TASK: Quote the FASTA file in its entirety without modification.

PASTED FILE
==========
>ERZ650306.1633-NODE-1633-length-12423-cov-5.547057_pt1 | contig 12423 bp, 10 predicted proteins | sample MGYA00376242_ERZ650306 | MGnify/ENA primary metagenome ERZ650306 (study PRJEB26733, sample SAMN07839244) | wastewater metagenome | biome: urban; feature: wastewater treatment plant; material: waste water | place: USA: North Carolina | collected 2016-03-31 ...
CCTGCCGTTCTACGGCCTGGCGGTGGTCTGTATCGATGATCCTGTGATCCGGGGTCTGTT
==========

>ERZ650306.1633-NODE-1633-length-12423-cov-5.547057_pt1 | contig 12423 bp, 10 predicted proteins | sample MGYA00376242_ERZ650306 | MGnify/ENA primary metagenome ERZ650306 (study PRJEB26733, sample SAMN07839244) | wastewater metagenome | biome: urban; feature: wastewater treatment plant; material: waste water | place: USA: North Carolina | collected 2016-03-31 ...
CCTGCCGTTCTACGGCCTGGCGGTGGTCTGTATCGATGATCCTGTGATCCGGGGTCTGTT